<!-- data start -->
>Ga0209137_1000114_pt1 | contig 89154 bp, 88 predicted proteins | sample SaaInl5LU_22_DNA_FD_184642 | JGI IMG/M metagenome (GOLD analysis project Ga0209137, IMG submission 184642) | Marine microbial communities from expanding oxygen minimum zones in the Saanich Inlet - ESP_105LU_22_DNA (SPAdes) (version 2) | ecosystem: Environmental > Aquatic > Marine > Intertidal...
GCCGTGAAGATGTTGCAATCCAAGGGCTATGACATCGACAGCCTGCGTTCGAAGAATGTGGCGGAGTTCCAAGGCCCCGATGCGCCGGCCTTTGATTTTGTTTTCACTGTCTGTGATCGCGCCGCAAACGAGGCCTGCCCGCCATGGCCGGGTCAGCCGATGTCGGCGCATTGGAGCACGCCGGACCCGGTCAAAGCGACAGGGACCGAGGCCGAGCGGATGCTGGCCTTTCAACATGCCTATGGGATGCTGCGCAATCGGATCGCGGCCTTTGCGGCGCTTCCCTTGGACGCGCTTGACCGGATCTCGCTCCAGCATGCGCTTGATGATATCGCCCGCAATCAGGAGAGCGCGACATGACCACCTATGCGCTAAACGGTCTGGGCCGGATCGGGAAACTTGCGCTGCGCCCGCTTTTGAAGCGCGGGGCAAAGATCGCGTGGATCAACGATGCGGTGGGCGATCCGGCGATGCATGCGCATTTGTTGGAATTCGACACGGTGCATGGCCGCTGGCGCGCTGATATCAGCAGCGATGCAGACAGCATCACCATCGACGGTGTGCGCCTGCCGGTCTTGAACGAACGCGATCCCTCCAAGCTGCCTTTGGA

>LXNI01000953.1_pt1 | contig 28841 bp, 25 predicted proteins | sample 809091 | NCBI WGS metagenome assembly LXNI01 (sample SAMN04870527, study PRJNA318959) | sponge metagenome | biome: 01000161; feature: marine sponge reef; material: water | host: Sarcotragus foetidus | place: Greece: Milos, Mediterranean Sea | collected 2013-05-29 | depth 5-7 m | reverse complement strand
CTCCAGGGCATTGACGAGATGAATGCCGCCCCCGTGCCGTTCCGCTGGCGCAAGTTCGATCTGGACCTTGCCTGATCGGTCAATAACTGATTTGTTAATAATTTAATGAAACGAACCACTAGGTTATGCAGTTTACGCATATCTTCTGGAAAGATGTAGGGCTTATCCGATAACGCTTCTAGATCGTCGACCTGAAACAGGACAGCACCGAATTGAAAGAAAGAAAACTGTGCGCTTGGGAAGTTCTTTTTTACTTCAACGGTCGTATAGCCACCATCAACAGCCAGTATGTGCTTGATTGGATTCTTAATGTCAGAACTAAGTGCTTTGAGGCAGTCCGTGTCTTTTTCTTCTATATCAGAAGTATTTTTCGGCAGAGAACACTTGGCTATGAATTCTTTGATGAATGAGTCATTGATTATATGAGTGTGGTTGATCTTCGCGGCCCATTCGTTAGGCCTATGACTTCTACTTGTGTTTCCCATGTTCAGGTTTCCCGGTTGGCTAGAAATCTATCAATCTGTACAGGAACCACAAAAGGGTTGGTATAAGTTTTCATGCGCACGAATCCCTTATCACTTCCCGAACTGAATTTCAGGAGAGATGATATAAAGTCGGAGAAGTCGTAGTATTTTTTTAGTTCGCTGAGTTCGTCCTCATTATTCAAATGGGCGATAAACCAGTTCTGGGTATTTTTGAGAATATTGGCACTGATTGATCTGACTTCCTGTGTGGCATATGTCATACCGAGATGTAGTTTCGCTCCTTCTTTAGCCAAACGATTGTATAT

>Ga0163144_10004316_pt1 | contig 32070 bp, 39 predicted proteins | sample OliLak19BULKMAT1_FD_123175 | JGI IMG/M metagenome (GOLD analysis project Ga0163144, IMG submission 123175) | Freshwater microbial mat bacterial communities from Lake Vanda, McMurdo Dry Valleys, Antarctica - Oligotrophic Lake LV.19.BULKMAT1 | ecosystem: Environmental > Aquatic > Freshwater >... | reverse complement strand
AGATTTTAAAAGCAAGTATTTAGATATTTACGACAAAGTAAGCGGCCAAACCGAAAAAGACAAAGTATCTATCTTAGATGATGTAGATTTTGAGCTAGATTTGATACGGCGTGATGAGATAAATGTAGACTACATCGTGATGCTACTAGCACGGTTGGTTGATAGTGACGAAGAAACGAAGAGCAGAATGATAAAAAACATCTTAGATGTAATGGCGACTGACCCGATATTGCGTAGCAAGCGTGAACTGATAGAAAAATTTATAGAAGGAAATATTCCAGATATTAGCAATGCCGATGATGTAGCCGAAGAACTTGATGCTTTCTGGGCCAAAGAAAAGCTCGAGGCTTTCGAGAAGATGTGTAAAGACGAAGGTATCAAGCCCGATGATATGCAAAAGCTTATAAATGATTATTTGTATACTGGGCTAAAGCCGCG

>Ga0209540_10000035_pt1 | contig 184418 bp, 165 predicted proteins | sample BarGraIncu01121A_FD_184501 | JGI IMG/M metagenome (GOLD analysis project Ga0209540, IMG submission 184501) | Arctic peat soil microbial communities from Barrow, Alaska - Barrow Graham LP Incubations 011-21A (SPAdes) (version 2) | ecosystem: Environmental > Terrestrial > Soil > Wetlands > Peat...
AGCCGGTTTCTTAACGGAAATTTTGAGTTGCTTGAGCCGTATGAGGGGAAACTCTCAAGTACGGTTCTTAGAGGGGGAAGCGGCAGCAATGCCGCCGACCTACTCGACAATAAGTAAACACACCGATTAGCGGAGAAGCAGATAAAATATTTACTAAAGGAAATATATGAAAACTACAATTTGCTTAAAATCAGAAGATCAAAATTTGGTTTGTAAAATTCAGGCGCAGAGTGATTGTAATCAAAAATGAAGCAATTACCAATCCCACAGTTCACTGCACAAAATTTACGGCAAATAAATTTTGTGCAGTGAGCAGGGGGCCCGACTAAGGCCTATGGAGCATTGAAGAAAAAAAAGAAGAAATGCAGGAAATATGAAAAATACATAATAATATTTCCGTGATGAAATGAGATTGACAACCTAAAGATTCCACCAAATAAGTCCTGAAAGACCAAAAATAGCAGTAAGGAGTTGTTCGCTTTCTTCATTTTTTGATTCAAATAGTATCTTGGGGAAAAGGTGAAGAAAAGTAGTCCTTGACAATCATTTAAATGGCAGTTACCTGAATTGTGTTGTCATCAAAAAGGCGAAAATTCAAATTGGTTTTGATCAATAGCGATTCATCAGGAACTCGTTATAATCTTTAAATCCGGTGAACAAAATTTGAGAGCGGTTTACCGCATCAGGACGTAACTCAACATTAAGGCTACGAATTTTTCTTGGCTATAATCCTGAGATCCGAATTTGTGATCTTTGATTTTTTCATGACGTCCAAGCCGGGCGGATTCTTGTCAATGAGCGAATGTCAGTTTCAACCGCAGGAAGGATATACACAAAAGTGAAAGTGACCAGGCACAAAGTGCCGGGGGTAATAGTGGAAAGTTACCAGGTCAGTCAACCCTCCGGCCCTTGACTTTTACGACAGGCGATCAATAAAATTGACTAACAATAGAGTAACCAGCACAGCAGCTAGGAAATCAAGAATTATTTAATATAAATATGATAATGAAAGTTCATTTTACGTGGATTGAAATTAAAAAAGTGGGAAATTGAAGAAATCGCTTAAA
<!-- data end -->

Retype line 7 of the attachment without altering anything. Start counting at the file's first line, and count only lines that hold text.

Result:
>Ga0209540_10000035_pt1 | contig 184418 bp, 165 predicted proteins | sample BarGraIncu01121A_FD_184501 | JGI IMG/M metagenome (GOLD analysis project Ga0209540, IMG submission 184501) | Arctic peat soil microbial communities from Barrow, Alaska - Barrow Graham LP Incubations 011-21A (SPAdes) (version 2) | ecosystem: Environmental > Terrestrial > Soil > Wetlands > Peat...